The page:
Screens in art, again both literally and metaphorically, are also great compromisers. In Pissarro’s Garden, there are several types of screening existing simultaneously. The trees, on the sides of the picture and wrapping around towards the rear, in front of the village buildings, are a screen to that village, emphasizing the state of the cultivated garden as being its own compromising dynamic between wilderness and civilization. The paint that Pissarro has dabbed on indefatigably is also a screen, and an enigmatic one at that: it fluctuates – in consistency, color and transparency – in accordance with Pissarro’s modulation of his brush work and hue choices. An important characteristic of oil paint is its opacity – previously applied darks can be covered with whites and other much lighter colors, by virtue of that extreme capacity for opacity. Pissarro creates a screen by taking advantage of this very thing; constantly adjusting his application as the light shifts; covering over previous brush marks with new ones, fine-tuning his screen of intent; bouncing us back towards his eventual direction in the image, and away from what he’s decided were his missteps or glitches. The paint is pushed, pulled, dragged and scumbled, to turn our perceptions in a certain way; to help us not just see, but feel a scene in an 1876 park in France, through Pissarro’s physiology, wrought in paint.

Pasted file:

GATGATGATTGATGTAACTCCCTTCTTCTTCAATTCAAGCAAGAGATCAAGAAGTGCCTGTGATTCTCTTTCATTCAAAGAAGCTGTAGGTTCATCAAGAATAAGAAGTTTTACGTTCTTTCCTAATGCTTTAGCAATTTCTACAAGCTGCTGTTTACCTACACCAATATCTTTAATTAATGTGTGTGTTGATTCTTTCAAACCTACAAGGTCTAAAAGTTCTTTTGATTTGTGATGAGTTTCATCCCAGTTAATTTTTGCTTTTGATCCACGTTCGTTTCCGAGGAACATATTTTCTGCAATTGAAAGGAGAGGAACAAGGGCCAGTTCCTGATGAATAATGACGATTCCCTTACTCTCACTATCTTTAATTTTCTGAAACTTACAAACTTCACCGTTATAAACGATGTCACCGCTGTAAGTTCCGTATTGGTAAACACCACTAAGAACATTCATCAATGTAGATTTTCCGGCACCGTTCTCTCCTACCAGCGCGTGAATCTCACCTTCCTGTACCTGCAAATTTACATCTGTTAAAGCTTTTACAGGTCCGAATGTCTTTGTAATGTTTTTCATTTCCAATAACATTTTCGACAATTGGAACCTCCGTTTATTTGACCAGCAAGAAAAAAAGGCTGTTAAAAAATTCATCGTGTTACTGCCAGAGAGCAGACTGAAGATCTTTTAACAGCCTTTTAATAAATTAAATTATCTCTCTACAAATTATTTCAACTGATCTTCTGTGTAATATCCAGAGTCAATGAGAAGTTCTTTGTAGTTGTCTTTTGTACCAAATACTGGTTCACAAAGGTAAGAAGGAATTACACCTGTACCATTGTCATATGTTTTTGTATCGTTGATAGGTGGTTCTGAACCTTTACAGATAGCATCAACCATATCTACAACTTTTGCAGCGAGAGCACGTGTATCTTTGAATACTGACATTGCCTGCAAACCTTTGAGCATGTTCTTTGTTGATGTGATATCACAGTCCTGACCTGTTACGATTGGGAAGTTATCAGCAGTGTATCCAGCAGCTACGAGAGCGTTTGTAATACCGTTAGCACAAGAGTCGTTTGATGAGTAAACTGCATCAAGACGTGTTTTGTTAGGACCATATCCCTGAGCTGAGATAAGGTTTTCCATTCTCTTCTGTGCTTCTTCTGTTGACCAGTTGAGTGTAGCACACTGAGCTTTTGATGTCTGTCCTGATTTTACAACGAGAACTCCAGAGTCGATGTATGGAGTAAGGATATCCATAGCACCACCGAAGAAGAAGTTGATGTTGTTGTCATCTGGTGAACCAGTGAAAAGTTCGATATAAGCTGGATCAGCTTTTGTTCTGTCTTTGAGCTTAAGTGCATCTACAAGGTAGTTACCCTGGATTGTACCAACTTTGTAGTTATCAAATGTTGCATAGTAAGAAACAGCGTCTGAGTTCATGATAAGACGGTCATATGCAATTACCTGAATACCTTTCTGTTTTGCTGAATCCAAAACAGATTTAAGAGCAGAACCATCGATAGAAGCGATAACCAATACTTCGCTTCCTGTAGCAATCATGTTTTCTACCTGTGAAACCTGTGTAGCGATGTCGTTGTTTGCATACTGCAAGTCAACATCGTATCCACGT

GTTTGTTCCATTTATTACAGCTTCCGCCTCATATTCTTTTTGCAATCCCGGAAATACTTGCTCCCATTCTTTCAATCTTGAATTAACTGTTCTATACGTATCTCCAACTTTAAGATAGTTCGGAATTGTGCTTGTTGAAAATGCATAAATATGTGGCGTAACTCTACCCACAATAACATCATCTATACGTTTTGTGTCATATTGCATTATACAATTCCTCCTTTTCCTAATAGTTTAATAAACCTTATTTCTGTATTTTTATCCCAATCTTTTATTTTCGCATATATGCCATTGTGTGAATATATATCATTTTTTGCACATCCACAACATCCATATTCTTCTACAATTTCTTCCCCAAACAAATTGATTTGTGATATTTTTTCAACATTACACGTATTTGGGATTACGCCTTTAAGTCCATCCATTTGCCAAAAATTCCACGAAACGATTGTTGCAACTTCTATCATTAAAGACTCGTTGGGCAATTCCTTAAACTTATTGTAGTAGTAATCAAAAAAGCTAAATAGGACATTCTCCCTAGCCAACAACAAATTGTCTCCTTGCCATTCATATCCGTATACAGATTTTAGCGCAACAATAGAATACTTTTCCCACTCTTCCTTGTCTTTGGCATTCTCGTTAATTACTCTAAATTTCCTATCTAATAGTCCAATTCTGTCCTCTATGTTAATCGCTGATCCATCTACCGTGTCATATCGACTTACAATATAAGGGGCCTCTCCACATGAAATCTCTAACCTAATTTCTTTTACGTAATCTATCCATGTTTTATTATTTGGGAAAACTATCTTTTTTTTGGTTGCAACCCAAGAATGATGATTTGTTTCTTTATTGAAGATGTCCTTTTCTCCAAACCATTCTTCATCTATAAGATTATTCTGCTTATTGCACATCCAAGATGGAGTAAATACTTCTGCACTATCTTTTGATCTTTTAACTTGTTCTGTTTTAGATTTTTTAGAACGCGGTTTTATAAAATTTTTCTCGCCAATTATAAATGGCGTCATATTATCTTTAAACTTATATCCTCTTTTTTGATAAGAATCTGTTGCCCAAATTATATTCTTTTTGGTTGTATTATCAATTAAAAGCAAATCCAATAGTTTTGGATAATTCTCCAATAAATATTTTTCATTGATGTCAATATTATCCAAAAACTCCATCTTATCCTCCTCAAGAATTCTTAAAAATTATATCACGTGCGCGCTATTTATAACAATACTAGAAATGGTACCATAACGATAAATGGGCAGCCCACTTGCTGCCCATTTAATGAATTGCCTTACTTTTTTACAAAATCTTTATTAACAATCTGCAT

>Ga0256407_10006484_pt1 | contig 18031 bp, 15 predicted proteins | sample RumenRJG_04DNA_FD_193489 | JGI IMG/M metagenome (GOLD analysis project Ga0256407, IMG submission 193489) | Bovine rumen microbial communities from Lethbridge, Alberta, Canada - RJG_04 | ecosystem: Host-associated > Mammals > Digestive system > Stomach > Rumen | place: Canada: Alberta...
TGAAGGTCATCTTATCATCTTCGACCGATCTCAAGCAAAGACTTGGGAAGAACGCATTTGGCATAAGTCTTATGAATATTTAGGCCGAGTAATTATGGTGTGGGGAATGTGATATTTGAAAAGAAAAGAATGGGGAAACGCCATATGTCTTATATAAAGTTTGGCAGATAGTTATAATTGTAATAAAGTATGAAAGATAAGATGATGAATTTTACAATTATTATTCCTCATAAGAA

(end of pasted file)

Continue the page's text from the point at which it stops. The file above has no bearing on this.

And that is another screen – the artists’ craft; the painting itself. Here, it exists between the “reality” that enveloped Pissarro in the park, and Pissarro’s wishes, hopes and skills as a painter and portrayer. It also reminds us that he was, after all things considered, simply a man in a park on a spring day, breathing in a place as well as he could, and scribbling it down for posterity. This is a screen, then – we get, as viewers, a little sense of both that “reality” as Pissarro sensed it, and the resulting record or interpretation of it – but not fully either. To have a door to this scene, we’d need Jules Verne’s time machine. As it is, we have the painting as a permanent screen, allowing us limited access – enough to catch that warm breeze; the scent of earth softening in gentle sun; and brushes soaking in turpentine. To have a screen, in art at least, is a far more subjective – and therefore richer – experience than it would be to be standing there in the flesh. The actual scene might be beautiful; perhaps even transcendent – but Pissarro, even though he might be there painting beside us, would not be part of it, and in essence it would be an entirely different experience than looking at his painting, now residing at the Barnes Foundation. We would have unavoidably placed our own screen in front of the park scene, and a new perception would have been born. Art is always a screen; a grid of selections and choices: if it doesn’t seem to be, then perhaps you have simply slipped back in time.